Since the dawn of the iPhone, Apple has tried to shun away from operators, however reality says they’re a necessary gatekeeper to deal with. For the time being, it will continue to be this way as the operators lease the cellular frequencies on each country.
As always, I like to look back to know where we come from and possibly where are we going.
When cellular phones were starting to be used widely, at least on the AMPS, NAMPS and TDMA networks, each device had an ESN (Electronic Serial Number) or something similar. This was the internal number that the operator equipment used in order to process a call and related chores. It was part of the protocol. Since different operators could have different protocols, a phone sold by one operator was effectively locked to that company. It wasn’t possible to put it to work with another operator as the ESN was controlled by the original operator and quite possible the other one used another protocol, with which the original phone device was incompatible with.
It doesn’t take an analyst to know that the previously described situation created a mess. Specially in Europe, with people crossing borders frequently due to small size countries. With each country having their set of operators and in turn each having their individual protocol, according to their equipment. It was rare that once a subscriber crossed the border of their countries, their phone continued to work. Again, that was a very rare scenario.
From the beginning GSM aimed to resolve this issue, by standardizing the communication protocol. So, subscribers can move freely between countries and operators, while the phone device and subscription continues to be active. Also, GSM make one importan design decision: It separated the subscriber information from the phone device, no longer a phone device was being attached eternally to a subscriber and viceversa. This brilliant move was called: Subscriber Identity Module (SIM). This was by design.
The idea was that a subscriber will own a SIM card, which they can use on any GSM phone. As long as the subscription is active, then the subscriber can put in their SIM card on any GSM phone, it will work. Likewise, the phone wasn’t attached to an operator, and as long as it has an active GSM SIM, it will also work.
Because of this simplicity and efficiency, GSM became the world standard for cellular communications.
However, in order to attract more subscribers, operators subsidize the price of the phone, or at least finance it. So, they needed a way to lock-in their subscribers. It’s not fair for the operator A to subsidize the price of the phone, and then in the end that phone ends up with a subscription (and revenue) on operator B. They way operator did this was by locking the phone. Essentially instructing the phone to only accept their “brand” of SIM. It was a sort of ESN locking revived. This lock-in had a workaround of unlocking the phone, which is not a direct procedure but it’s still possible. Of course, later the operators abused the lock in procedure, but that’s another conversation.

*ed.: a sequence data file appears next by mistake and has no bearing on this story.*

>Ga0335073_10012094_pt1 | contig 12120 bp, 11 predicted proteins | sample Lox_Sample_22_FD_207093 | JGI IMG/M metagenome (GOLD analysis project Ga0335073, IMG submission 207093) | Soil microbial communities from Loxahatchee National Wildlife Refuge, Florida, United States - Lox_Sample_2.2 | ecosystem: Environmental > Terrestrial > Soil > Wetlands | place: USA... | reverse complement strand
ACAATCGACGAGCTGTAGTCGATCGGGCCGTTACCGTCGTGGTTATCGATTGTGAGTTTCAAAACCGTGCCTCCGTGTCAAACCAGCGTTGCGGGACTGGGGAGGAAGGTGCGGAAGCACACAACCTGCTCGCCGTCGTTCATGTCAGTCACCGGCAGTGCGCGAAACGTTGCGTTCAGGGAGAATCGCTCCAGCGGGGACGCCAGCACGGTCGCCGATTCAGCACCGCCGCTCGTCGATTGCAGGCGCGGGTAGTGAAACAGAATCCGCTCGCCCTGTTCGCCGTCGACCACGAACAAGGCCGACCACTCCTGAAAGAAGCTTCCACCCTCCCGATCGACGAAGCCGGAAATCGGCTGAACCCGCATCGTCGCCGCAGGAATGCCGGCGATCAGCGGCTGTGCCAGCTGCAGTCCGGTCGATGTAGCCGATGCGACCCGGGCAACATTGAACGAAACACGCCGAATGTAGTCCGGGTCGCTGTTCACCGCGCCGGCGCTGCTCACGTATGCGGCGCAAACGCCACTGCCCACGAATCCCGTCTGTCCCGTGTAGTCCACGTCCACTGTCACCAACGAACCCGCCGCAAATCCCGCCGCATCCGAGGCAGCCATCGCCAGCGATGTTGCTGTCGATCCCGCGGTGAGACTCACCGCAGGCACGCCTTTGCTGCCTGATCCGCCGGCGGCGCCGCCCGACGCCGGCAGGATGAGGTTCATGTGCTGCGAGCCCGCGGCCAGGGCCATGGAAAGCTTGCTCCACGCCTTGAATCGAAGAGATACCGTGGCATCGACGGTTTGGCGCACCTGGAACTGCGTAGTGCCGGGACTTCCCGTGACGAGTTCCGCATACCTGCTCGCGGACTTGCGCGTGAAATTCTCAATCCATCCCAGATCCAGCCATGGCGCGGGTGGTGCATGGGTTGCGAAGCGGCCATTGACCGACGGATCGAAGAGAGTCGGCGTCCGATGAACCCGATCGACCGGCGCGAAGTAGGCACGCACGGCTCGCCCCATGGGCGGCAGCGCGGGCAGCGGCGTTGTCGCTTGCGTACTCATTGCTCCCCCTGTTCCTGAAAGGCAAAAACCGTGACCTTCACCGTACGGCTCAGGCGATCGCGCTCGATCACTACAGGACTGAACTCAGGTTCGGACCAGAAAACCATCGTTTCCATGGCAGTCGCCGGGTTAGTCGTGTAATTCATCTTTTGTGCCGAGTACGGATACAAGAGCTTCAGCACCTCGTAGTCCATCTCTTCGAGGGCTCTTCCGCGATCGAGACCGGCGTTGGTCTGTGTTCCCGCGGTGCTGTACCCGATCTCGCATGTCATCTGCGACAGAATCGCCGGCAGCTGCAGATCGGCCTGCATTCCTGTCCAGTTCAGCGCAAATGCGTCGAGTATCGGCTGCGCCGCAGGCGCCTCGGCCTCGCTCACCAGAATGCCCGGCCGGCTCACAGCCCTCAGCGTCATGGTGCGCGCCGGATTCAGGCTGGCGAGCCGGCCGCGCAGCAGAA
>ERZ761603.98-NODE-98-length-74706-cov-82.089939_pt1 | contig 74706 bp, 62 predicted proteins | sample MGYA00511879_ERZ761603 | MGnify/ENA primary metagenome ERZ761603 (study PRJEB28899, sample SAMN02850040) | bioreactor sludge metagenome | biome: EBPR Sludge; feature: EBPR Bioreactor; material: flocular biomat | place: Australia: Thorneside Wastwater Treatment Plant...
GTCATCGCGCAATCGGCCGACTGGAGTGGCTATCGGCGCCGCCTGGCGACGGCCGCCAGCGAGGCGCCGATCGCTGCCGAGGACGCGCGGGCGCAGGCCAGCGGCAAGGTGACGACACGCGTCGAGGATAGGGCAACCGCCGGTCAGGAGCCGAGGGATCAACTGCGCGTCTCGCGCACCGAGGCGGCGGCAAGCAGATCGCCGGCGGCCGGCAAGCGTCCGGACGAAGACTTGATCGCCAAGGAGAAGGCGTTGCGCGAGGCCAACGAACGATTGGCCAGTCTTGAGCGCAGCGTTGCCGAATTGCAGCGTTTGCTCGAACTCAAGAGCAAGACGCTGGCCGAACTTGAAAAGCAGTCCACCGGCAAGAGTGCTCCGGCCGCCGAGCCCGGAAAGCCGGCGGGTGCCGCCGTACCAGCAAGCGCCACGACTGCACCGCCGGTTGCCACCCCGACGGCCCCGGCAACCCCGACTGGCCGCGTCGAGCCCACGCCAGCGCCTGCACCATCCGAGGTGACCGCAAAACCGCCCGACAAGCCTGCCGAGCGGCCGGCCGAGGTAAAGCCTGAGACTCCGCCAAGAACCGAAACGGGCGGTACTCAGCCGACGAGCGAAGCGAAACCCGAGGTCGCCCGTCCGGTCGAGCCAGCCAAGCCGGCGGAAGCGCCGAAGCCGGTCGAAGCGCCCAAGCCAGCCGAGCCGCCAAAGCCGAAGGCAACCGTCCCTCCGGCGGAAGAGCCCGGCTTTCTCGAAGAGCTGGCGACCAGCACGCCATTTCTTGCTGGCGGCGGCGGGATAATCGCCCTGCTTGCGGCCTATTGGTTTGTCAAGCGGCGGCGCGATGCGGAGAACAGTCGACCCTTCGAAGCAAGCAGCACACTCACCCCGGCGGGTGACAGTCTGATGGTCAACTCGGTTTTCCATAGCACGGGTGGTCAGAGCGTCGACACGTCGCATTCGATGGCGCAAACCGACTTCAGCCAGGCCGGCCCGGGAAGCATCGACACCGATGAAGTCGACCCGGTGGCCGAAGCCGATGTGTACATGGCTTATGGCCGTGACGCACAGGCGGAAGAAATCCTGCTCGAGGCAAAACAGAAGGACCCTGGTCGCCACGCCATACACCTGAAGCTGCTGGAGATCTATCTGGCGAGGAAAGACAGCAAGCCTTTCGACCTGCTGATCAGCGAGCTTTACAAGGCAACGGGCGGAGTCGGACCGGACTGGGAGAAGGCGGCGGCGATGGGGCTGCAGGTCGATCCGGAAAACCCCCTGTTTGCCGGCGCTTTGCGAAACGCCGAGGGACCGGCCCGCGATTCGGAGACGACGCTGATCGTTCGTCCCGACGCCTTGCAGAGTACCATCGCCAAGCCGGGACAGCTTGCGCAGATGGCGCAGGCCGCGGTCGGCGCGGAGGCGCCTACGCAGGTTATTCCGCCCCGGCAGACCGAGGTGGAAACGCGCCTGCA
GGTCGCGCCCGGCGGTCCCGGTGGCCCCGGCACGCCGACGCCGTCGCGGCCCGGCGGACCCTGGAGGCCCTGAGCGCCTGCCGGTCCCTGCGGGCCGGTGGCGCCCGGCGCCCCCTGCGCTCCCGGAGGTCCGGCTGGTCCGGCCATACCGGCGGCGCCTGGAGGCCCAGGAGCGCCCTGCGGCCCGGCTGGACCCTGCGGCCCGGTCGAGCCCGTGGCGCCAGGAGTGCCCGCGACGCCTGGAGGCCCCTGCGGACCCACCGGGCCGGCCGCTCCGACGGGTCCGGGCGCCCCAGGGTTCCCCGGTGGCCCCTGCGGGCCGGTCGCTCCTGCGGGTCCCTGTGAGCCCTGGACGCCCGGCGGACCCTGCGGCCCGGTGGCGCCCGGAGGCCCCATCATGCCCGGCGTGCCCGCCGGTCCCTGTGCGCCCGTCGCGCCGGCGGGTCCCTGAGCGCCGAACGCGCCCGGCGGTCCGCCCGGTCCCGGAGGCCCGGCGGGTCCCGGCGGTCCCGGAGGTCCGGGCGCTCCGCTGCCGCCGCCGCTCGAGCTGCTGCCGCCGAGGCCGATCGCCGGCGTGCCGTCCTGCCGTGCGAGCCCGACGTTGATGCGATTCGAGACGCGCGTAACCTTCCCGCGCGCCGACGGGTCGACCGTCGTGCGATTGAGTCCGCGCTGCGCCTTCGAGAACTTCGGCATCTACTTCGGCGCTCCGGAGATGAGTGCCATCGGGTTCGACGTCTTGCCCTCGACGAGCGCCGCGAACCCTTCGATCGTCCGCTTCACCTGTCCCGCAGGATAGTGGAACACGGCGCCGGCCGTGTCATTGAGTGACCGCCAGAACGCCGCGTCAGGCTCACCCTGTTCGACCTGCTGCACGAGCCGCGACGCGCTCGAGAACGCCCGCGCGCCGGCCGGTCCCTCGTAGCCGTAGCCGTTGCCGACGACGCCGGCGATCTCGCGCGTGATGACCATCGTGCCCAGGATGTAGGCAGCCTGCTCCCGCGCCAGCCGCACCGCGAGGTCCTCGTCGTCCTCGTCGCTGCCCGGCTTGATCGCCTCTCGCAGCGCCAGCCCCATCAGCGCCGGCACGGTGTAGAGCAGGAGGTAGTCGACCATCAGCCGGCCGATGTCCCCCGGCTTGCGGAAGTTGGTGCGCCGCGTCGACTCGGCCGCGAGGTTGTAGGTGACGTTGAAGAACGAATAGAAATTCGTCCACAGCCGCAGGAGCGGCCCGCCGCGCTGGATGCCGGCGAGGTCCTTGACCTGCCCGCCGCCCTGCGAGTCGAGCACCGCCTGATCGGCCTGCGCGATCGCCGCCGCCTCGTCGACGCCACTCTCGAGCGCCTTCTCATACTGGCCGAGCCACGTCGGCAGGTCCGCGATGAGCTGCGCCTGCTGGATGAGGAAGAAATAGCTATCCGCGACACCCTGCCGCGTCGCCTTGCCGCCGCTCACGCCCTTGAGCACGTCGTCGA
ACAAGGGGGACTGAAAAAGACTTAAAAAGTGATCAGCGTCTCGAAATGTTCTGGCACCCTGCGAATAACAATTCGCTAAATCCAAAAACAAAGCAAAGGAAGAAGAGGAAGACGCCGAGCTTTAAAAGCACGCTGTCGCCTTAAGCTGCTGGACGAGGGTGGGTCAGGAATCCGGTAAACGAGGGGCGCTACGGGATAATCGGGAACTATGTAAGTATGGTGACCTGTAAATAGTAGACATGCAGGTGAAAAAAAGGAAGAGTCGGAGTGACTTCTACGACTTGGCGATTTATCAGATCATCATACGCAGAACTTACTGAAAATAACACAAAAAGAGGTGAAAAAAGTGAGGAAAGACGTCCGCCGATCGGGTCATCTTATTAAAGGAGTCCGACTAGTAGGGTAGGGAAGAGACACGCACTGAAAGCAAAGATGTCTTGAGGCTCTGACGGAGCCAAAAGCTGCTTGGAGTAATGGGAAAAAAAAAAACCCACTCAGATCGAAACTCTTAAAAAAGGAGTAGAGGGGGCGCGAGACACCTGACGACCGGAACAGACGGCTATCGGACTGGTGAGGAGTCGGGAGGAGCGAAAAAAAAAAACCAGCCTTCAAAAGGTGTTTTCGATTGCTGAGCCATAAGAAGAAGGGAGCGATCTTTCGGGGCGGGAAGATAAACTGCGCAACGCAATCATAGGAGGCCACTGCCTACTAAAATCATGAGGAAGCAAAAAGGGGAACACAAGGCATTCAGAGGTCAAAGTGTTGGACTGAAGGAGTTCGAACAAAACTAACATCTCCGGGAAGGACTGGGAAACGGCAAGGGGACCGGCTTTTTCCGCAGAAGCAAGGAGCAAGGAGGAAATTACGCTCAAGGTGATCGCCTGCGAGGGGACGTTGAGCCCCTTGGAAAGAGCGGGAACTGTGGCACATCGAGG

The thing is, even with the lock phone limitations we currently have, it is possible to use your phone with other operators. This is specially useful when one travels, because roaming charges can be expensive. One option to this is to buy a local pre-paid SIM. Insert your new pre-paid SIM, and you’re set! From our part it is on our interest that users are always connected, as our app (Terra Icons) is an online app.
Now Apple introduces the Apple SIM, which is present on some variant of iPads. The concept of internal SIM is not that revolutionary, I worked on an M2M (machine-to-machine) company that build a product that had among its feature, a reprogrammable SIM. It’s a brilliant product. This reprogrammability, allowed the company to change the SIM subscription without anybody ever touching the device. Everything was done remotely, completely transparent to the end user. However, we are talking about a device, that was not design for human interaction at all, thus the M2M acronym.
Apple devices are meant to be used by humans, and yes, changing SIMs it’s not intuitively, but it’s not impossible neither traumatic. Changing SIMs has worked perfectly for the last 20 years of the GSM standard. With the Apple SIM, changing or moving subscriptions are still possible, but with Apple intervention, a third party has been introduced in a process that depending on who you ask, might not be necessary. And more importantly, Apple will only activate (provision, on industry jargon) this iDevice, as long as Apple has an agreement with that operator the person needs or wants. What happen if the user wants to use the iDevice with an operator that doesn’t have an Apple agreement? That case could be rare, but it could happen.
That’s why the GSM standard has a SIM card.
UPDATE October 29th: It appears that the current iPads that come with an Apple SIM, do still support manually inserting other operators SIMs. For the time being, this solution doesn’t circumvent the SIM initial concept, however, the writing is on the wall.